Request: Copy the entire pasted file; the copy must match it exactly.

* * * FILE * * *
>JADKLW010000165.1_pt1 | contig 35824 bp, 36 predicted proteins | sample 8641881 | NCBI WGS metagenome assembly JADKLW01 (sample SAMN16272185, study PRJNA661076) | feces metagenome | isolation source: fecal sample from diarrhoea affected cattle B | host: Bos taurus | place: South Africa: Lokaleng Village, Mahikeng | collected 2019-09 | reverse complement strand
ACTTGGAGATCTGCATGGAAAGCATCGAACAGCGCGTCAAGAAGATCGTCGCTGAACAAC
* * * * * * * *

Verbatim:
>JADKLW010000165.1_pt1 | contig 35824 bp, 36 predicted proteins | sample 8641881 | NCBI WGS metagenome assembly JADKLW01 (sample SAMN16272185, study PRJNA661076) | feces metagenome | isolation source: fecal sample from diarrhoea affected cattle B | host: Bos taurus | place: South Africa: Lokaleng Village, Mahikeng | collected 2019-09 | reverse complement strand
ACTTGGAGATCTGCATGGAAAGCATCGAACAGCGCGTCAAGAAGATCGTCGCTGAACAAC